The latest Journal of American History has a "state of the field" essay, with an accompanying series of responses, on American environmental history (with free access). The essay, by Paul Sutter, explores the way in which the field has developed since a round table published by the journal in 1990, and references a large amount of literature which should be of use to readers of this blog.
A major theme of the piece is the move from a conception widespread among the founding generation of the field which focused on a divide between humans and nature, to the currently prevalent "hybrid" view, according to which nature and culture have interacted in complex ways. This change has implications not only for the assumptions that guide historical scholarship but also for the normative implications derived from it.
Given the depth and breadth of the field of environmental history today, Sutter is necessarily and avowedly selective in the topics he covers, but one absence that was glaring to me was (not surprisingly) the lack of any mention at all of law as a factor in environmental history. I mean this not as a criticism of Sutter but as a point upon which to reflect. Was law left out of the survey despite recognition of its importance, or was it ignored because it is not on Sutter's radar (as seems to be indicated by his discussion of lacunae in the essay, pp. 99-100) and is generally seen as peripheral to the field?
This particular lacuna is yet more glaring in light of the essay's focus on "the environmental-management state" as the first of four "vital areas" of scholarship surveyed; almost every sentence of this section references issues that have significant legal aspects and could have been framed as questions of legal history as much as of environmental history. Beyond this particular essay, I wonder whether American environmental history takes law as seriously as it should, given the prominence of law and legal discourse in American history, and given that human interactions with the environment often have been affected by law, mediated through it, and have shaped the way law itself has developed. (I should note on the other hand that while legal aspects of environmental history may not be given due recognition as a category, many works of environmental history, including many of those cited by Sutter, devote significant attention to legal elements. This in contrast to the situation I have found in legal history journals and conferences, in which the environment is almost entirely absent.)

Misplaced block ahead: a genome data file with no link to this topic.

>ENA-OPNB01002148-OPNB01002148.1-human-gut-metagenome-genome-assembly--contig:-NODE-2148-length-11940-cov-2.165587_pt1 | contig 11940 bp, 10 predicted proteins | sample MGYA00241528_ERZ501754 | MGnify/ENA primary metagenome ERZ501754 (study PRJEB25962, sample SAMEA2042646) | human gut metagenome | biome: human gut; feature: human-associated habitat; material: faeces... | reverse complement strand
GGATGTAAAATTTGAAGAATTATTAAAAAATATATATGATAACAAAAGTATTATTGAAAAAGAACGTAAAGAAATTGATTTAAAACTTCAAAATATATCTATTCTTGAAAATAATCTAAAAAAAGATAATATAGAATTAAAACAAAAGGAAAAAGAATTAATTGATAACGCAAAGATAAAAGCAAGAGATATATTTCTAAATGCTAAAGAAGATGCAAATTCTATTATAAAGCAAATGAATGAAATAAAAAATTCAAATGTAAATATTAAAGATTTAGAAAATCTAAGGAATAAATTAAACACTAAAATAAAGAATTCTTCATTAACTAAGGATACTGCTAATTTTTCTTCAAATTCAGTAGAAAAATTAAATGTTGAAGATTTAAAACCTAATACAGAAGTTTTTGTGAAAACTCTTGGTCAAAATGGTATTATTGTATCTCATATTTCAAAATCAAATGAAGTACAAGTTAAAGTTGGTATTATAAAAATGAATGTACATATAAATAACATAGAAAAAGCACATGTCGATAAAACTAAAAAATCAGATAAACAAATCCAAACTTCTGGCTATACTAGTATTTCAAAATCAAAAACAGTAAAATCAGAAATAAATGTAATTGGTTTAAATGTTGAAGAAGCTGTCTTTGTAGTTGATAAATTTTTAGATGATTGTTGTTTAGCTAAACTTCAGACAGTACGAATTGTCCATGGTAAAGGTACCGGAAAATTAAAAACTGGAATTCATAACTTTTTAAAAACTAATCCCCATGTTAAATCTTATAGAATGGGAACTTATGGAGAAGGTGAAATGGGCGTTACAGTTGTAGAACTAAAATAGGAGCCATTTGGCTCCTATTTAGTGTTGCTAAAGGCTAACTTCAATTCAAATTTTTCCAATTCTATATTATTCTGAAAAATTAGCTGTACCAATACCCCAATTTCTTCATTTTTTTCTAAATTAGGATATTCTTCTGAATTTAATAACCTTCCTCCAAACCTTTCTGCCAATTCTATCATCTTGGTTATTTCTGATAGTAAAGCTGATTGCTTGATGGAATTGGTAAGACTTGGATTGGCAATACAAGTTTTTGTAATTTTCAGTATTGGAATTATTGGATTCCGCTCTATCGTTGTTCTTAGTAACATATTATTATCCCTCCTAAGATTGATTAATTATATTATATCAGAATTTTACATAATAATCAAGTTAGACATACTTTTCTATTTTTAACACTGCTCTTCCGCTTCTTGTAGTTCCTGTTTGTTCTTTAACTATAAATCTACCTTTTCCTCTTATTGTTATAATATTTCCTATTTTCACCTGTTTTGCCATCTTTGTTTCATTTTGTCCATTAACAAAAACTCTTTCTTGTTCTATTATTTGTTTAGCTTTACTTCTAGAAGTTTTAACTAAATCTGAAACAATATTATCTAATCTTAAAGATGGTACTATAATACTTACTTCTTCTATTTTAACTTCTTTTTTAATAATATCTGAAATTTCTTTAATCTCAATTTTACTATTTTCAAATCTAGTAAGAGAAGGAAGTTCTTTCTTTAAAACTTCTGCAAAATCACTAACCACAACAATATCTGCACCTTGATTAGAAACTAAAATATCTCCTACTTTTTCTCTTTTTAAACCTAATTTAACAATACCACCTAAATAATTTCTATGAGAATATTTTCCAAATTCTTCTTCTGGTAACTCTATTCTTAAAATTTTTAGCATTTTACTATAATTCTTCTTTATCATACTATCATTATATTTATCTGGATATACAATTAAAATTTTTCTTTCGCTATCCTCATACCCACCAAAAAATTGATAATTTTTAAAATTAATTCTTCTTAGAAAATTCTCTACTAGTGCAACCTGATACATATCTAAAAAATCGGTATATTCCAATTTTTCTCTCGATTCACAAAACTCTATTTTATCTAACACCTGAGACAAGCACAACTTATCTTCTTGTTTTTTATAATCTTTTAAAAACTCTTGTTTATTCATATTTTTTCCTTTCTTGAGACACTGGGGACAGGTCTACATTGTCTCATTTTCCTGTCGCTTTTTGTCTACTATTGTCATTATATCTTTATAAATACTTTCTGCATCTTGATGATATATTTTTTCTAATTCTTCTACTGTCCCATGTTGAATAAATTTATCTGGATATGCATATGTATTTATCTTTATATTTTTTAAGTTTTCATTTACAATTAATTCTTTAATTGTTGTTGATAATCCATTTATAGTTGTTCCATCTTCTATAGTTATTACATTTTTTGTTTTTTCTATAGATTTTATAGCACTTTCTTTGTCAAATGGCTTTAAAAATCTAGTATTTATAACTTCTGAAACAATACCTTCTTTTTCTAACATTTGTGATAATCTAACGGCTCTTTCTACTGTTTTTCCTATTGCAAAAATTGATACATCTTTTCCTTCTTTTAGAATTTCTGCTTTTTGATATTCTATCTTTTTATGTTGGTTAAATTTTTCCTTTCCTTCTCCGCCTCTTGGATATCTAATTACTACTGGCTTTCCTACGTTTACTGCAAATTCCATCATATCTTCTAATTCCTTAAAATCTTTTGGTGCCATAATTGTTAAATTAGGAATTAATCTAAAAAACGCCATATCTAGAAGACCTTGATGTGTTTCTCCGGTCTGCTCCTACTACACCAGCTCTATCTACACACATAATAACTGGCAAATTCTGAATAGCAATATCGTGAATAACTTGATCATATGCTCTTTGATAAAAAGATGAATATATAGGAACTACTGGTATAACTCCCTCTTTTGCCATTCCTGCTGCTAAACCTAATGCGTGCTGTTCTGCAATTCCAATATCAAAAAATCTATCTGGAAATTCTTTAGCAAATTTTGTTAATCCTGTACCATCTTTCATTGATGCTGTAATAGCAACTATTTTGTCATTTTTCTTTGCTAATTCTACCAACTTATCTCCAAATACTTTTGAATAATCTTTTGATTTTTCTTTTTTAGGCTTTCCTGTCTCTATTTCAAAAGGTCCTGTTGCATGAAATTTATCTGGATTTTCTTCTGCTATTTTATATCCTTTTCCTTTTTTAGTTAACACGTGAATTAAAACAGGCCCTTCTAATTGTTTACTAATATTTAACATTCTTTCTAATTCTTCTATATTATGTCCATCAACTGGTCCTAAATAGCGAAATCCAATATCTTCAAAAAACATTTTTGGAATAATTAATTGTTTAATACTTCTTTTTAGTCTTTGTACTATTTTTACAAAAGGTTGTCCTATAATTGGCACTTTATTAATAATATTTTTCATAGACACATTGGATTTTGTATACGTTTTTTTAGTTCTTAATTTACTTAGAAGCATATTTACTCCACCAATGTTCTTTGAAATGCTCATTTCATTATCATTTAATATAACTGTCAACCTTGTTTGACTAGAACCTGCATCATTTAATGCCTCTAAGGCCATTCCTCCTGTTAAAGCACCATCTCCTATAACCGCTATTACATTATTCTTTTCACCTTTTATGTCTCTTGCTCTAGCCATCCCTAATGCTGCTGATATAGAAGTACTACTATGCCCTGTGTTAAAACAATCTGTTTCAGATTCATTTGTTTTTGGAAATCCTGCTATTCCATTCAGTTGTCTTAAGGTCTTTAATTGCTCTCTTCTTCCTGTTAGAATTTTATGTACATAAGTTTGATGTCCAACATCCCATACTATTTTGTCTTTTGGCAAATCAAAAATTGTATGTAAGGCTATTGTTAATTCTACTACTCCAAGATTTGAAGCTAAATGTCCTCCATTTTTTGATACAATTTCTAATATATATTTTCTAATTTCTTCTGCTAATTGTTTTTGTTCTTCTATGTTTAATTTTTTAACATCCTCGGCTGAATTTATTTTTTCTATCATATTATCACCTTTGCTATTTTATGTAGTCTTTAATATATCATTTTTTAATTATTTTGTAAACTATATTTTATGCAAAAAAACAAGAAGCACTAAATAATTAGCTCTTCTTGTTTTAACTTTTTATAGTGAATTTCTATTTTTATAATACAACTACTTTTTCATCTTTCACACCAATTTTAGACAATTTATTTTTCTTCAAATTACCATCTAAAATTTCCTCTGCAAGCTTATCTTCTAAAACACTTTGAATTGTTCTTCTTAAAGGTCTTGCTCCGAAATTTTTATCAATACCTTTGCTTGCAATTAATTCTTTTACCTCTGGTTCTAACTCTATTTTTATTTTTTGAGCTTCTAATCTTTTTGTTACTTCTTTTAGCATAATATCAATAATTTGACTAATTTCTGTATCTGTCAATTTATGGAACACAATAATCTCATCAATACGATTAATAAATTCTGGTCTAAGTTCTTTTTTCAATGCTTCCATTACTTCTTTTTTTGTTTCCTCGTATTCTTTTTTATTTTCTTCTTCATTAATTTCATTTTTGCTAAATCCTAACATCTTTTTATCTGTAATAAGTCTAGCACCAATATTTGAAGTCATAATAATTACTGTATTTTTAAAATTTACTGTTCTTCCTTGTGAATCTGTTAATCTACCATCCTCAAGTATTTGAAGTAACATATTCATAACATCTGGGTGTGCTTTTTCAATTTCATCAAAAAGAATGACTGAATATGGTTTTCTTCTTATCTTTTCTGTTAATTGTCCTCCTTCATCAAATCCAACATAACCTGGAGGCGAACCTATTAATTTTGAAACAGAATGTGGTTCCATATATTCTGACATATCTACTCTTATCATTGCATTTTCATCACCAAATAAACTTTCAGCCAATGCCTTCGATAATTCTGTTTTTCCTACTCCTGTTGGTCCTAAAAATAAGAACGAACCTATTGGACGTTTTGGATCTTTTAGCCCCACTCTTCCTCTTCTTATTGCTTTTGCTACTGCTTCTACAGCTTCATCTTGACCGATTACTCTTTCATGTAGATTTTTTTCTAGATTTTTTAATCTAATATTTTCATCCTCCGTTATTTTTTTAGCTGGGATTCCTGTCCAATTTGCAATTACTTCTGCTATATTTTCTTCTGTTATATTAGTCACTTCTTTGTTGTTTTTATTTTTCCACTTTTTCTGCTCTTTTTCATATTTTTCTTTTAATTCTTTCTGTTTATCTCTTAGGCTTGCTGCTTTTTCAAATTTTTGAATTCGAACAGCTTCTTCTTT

To close, let me raise the question of how different the field might look with respect to law if we went beyond the American focus of the essay and round table (it's not entirely clear to me if "American environmental history" is supposed to mean environmental history of the US or rather environmental history as practiced by American scholars; the essay seems to focus on the intersection of these two sets). Certainly much of the work on the history of early-modern and industrial-revolution pollution law has focused on places like Britain and France, and much of the history of forest regulation has been written in relation to colonial contexts. Would an essay not focused on the US have treated law differently? If so, what does this say about American environmental history?
More on the responses to Sutter's piece to follow. Meanwhile, let me know what you think!